Feb 6, 2018

What Moms Should Know About Tendonitis

Brought to you by Vive Health 

As a mother, you are not new to joint aches and discomforts brought about by multitasking and juggling parenting, a job, and household chores every single day. However, if the pain is already persistent, you might need to take a closer look for it can already be an indication of tendonitis.

The word tendonitis, or tendinitis, gets thrown around frequently, but very few understand what it really is. Tendonitis refers to the inflammation of a tendon usually caused by repetitive motions and overuse. The tendons are connective tissues that attach muscles to the bones. Note, tendons and ligaments are two different kinds of connective tissues. A ligament connects bones together at a joint while a tendon connects muscles to a bone. Typically, these tissues are tough, flexible, and fibrous, and naturally designed to withstand tension.

The main function of the tendons is to work together with muscles to exert a pulling force. However, overuse, overload, and overexertion can take a toll on the tendons, thereby causing microtrauma and inflammation. Overuse refers to body movements that are repeated often while overload refers to an all too quick increase in the level of a particular activity. Overexertion, as the term suggests, is exerting the tendons to more than they can physically bear.

Types of Tendonitis

Elbow tendonitis

Also known as tennis elbow, this condition is characterized by pain shooting from the outer side of the elbow down through the wrist. Scientifically, it goes by the name lateral epicondylitis, which generally refers to the degeneration of the tendons’ attachment to both bone and muscle. It’s also known as tennis elbow because it’s a common condition among tennis players.

Achilles tendonitis

This type of tendonitis directly affects the Achilles tendon, which is touted as the largest tendon in the body. The Achilles tendon connects your calf muscle to your heel bone, helping you perform various day-to-day functions like walking, running, jumping, standing up on your toes, and climbing the stairs. Hence, you can just imagine how prone it is to overuse and potential degeneration.

Achilles tendonitis is often confused with plantar fasciitis, a condition characterized by inflammation and pain in the plantar fascia ligament in the foot (because both of them include heel pain).

Wrist Tendonitis

This condition is also known as De Quervain Syndrome and, traditionally, as the ‘washer woman’s syndrome’ because it is most common among people who do repetitive wrist motions like wringing wet clothes. It is more of a degenerative condition that involves inflammation since it’s borne out of repetitive strain or friction on the tendon.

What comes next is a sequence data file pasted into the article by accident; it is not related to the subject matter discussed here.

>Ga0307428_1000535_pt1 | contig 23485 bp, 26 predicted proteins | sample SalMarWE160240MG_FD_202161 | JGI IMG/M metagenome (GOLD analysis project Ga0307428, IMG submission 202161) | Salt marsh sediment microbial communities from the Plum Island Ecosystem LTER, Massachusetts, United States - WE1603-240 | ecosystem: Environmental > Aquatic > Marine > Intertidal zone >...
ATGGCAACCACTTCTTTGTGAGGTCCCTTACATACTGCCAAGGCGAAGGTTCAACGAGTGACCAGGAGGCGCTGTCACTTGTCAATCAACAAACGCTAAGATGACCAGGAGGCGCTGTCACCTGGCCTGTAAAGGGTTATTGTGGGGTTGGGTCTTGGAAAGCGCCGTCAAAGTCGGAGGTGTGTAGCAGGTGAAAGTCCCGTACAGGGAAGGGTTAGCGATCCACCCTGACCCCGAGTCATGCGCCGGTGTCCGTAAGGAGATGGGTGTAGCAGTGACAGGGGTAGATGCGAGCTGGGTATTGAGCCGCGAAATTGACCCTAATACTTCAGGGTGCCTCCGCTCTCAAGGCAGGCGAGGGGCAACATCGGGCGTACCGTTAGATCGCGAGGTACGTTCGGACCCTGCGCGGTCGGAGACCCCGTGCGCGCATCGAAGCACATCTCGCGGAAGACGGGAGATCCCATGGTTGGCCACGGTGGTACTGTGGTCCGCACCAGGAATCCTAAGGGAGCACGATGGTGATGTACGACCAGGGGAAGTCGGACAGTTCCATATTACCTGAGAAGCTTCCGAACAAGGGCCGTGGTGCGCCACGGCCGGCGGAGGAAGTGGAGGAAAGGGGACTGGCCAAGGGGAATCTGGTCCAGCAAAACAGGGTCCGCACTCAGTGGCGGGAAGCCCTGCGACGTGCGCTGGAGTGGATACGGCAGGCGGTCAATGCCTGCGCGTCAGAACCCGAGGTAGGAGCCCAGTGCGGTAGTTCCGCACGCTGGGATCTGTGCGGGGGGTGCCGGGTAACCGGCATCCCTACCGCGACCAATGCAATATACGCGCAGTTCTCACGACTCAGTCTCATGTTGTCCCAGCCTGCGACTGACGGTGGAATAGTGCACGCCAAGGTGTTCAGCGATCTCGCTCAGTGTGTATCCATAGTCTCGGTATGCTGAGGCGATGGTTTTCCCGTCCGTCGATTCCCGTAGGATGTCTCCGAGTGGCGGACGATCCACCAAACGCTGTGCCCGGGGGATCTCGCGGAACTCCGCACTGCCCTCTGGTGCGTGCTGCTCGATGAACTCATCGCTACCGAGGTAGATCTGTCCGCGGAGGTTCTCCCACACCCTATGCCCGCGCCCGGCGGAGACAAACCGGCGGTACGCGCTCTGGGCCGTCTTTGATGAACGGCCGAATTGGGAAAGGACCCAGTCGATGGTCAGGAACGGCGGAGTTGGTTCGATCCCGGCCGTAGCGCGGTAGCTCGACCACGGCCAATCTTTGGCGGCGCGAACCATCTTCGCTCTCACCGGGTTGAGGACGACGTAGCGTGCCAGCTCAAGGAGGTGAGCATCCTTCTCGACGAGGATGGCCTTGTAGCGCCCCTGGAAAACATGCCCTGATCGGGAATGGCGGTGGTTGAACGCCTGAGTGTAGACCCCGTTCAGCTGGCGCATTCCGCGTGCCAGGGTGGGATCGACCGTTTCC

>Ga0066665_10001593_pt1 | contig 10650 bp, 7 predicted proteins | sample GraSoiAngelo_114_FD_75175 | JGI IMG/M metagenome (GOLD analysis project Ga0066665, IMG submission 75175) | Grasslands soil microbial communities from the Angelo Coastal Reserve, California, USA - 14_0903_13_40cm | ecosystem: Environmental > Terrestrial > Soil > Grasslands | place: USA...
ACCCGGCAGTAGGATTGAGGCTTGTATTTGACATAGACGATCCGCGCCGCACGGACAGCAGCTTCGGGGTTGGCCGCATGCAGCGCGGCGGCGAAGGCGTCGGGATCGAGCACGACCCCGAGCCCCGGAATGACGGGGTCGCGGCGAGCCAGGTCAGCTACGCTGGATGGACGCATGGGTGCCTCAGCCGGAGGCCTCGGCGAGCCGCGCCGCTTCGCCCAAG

Shoulder Tendonitis

Also known as a pitcher’s shoulder, this refers to the inflammation of the tendons in your biceps or rotator cuff. The symptoms of this particular tendonitis manifest over time. Any activity that keeps your shoulder in one position for long periods or requires constant lifting of your arms overhead can cause this condition.

Symptoms of Tendonitis to Watch out for

It’s important that you detect the signs of tendonitis early on in order to get help right away. The symptoms will likewise tell you whether you can still treat and manage the injury at home or it’s already time to consult your doctor.

Here are a few signs to watch out for:
  • Painless but restricted movements
  • Pain is unbearable during the night and the morning
  • Pain aggravated by movement
  • Pain accompanied by swelling and stiffness

Prevention and Management

They say that prevention is better than a cure and in the case of tendonitis, that age-old adage can never be truer. The treatment and management of tendonitis are geared towards relieving pain and minimizing inflammation.

  • As much as possible, avoid activities that require you to lift your hand over your head. In the same vein, try not to sleep on your shoulder every night.
  • To manage Achilles tendonitis, you can wear a sleeping boot to immobilize your foot such as a night splint. This method also works in treating plantar fasciitis pain.
  • Take breaks from your tasks, like typing, for instance, or other tasks requiring repetitive motion such as pulling weeds.
  • Avoid wearing high heels for this can shorten your Achilles tendon. If your work requires it, remove your high heels from time to time and do some foot stretching techniques to relax your feet.
  • To manage pain and swelling, apply an ice pack to the affected area and wrap it with an elastic bandage. You may also take over-the-counter pain relievers such as ibuprofen.
  • Perform exercise programs specifically designed to improve the strength and flexibility of your tendons.

It’s vital that you give the affected area a much-needed rest. You might also need to change your routines. As a mom, taking care of your family must include practicing your own self-care.

Metro Detroit Mommy Writer: